The Mediterranean Sea is boiling with fierce competition as regional countries clash over disputes of maritime borders, sovereignty and energy research following the discovery of significant oil and gas reserves in the region. However, despite calls for calm and dialogue by Turkey and the European Union, provocations and the lack of dialogue could easily lead to an escalation of conflict in a climate of mistrust that has compounded tensions and uncertainty.
“Since the beginning, some EU countries have pursued a policy of monopolizing the Eastern Mediterranean – its reserves, transit passages, tools – to ensure security and to maximalize their interests at the expense of other littoral states,” Vişne Korkmaz of Nişantaşı University told Daily Sabah.
“Actors such as France, Greece and the Greek Cypriot administration that did not achieve their goals have adopted an irrational policy of escalation by taking unnecessary risks as their strategies come to a deadlock,” Korkmaz said, adding that the escalation strategy is risky since it could lead to unintended clashes.
Speaking to Daily Sabah, professor Michael Tanchum, a senior fellow at the Austrian Institute of European and Security Policy (AIES), said: “There is strong incentive for most of the parties in the region to contain the present escalation and find an off-ramp to the crisis. The danger of miscalculation or an accident sending the conflict in a direction no one intends is rising to an unprecedented level. Both Turkey and Greece now have a good measure of the positions of the other relevant regional and European actors. Each has made its own calculations.”
Tanchum pointed out that although several EU actors are either neutral or slightly leaning toward Turkey, any further action by Ankara would turn the EU against Turkey.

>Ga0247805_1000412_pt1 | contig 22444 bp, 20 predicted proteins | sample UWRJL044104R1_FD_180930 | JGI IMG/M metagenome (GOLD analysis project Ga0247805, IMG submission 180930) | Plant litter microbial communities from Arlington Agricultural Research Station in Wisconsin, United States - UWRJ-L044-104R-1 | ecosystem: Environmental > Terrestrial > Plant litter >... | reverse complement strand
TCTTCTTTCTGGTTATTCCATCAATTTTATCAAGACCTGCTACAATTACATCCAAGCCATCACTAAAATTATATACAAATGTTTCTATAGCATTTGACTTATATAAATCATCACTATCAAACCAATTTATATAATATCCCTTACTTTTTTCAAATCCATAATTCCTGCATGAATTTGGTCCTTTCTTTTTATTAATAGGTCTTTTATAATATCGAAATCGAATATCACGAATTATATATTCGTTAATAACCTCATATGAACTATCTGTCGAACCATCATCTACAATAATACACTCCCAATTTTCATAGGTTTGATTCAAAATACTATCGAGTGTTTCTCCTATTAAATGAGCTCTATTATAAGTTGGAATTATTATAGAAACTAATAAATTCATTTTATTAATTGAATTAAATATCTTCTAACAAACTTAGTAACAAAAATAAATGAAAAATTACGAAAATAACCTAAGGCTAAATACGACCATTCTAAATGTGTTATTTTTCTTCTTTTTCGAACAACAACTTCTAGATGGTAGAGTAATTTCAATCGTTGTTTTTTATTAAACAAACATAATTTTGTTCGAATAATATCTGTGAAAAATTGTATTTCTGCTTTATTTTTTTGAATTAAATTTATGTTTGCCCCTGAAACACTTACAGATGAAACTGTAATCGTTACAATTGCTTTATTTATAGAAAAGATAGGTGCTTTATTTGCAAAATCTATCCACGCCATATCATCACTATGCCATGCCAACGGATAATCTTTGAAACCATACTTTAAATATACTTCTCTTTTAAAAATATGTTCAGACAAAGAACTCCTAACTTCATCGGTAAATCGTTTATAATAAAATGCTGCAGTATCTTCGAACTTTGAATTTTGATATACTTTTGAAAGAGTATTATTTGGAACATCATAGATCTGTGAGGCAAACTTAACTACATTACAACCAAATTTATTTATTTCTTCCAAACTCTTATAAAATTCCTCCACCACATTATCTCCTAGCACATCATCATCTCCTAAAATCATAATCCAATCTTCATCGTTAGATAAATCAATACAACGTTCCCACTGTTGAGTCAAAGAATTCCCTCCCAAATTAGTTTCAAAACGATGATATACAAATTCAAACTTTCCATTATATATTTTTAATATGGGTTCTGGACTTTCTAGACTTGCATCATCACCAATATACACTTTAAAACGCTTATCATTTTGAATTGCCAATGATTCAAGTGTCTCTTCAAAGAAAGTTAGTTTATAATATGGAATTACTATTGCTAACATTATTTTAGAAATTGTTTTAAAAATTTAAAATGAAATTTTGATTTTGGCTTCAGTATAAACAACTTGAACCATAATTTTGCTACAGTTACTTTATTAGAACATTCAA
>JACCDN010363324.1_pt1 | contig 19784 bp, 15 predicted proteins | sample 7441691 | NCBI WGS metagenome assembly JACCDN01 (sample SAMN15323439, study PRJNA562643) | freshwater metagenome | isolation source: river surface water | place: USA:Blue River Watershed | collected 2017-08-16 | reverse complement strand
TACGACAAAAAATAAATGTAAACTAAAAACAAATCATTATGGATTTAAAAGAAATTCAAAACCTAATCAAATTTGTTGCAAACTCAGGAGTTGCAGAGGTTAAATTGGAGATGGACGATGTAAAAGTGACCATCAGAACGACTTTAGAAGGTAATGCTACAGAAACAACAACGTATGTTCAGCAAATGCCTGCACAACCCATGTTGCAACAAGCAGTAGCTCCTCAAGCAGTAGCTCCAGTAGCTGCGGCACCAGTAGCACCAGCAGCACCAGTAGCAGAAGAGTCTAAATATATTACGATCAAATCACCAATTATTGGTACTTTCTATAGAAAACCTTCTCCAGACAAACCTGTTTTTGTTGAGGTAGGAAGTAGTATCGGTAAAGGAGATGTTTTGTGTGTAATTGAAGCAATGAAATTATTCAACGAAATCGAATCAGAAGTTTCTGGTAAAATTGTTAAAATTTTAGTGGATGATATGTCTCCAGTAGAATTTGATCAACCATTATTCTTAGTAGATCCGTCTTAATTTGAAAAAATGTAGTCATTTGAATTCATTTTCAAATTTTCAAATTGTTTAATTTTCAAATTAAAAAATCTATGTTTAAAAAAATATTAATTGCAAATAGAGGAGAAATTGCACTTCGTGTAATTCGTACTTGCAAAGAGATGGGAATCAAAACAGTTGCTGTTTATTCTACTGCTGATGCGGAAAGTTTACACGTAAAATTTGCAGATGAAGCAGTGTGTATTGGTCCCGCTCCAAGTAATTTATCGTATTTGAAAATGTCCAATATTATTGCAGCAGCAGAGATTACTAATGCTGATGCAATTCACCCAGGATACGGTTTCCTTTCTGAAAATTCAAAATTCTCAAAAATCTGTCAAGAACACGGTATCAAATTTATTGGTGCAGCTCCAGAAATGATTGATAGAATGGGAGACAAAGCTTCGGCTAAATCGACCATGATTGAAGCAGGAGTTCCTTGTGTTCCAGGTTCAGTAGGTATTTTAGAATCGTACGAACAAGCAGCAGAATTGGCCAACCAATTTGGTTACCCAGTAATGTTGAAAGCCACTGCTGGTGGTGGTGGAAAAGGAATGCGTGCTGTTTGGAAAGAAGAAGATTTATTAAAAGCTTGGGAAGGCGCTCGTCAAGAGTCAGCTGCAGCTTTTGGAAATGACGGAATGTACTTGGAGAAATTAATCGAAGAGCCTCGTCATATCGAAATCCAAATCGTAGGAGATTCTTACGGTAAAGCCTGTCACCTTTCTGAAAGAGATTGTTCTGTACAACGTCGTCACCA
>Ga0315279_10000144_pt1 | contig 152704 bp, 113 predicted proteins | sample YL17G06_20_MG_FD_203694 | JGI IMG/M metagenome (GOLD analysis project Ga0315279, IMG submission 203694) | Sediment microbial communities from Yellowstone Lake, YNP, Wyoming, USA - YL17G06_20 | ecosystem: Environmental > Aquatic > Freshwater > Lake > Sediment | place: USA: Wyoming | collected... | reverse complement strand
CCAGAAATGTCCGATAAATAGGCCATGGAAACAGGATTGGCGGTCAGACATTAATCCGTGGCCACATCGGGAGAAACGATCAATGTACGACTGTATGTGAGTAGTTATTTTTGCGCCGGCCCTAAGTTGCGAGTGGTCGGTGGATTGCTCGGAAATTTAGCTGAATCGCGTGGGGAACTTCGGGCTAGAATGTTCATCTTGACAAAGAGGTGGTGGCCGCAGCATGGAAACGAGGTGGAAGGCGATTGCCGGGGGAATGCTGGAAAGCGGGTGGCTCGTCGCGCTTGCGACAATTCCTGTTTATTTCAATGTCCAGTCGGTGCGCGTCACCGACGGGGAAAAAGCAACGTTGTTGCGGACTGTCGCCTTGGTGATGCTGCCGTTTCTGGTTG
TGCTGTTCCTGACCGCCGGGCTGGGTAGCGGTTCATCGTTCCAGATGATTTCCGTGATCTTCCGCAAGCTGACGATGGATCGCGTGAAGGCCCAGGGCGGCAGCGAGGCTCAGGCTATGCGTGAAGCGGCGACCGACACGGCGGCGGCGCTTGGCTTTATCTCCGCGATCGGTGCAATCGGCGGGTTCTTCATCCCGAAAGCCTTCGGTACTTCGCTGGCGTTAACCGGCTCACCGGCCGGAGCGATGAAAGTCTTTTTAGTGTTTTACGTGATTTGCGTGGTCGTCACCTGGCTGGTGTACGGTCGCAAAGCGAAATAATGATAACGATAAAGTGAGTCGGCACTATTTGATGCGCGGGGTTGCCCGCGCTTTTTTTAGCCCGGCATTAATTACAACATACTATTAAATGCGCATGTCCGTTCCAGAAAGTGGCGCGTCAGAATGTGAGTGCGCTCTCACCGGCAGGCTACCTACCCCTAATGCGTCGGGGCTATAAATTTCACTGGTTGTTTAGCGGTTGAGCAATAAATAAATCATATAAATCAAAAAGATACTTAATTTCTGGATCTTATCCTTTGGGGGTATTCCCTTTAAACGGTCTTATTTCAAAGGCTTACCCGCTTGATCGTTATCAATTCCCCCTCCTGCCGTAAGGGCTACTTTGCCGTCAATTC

Only countries such as Turkey that have developed their naval capacities and whose deterrence has been tested and strengthened can take great risks, Korkmaz said, explaining that this is a rational way of taking risks and not aggressive or expansionist.
“Ankara can control the political, military and economic costs of such a policy. Yet, EU and NATO countries such as France and Greece take on the risk of creating fractures within the bloc and the alliance by escalating the crisis irrationally,” she said.
Greek Foreign Minister Nikos Dendias told Friday's emergency meeting of the EU Foreign Affairs Council that Turkey is the only one to blame for the escalation of tension in the Eastern Mediterranean and must leave the Greek continental shelf immediately. Although Greece, France and the Greek Cypriot administration sought sanctions against Turkey, the EU stated that the problem “can only be addressed through dialogue and negotiation, in good faith, in accordance with international law and in pursuit of the principle of good neighborly relations.”
The Greek Cypriot administration on Monday criticized EU partners over what it said was diffidence amounting to "a policy of appeasement" in dealing with Turkey.
The Greek Cypriot comments came after Greece failed to secure a strong commitment from fellow EU nations for sanctions against Turkey for carrying out offshore natural gas surveys in areas where both countries claim jurisdiction.
“That some EU countries including Germany did not approve calls to sanction Turkey, (NATO Secretary-General Jens) Stoltenberg’s calls for common sense, Switzerland’s proposal for mediation show that Turkey maintains its position vis-a-vis Paris and Athens' irrational escalation strategy,” Korkmaz said.
Last week, Turkey resumed energy exploration in the Eastern Mediterranean after Greece and Egypt signed a controversial maritime delimitation deal.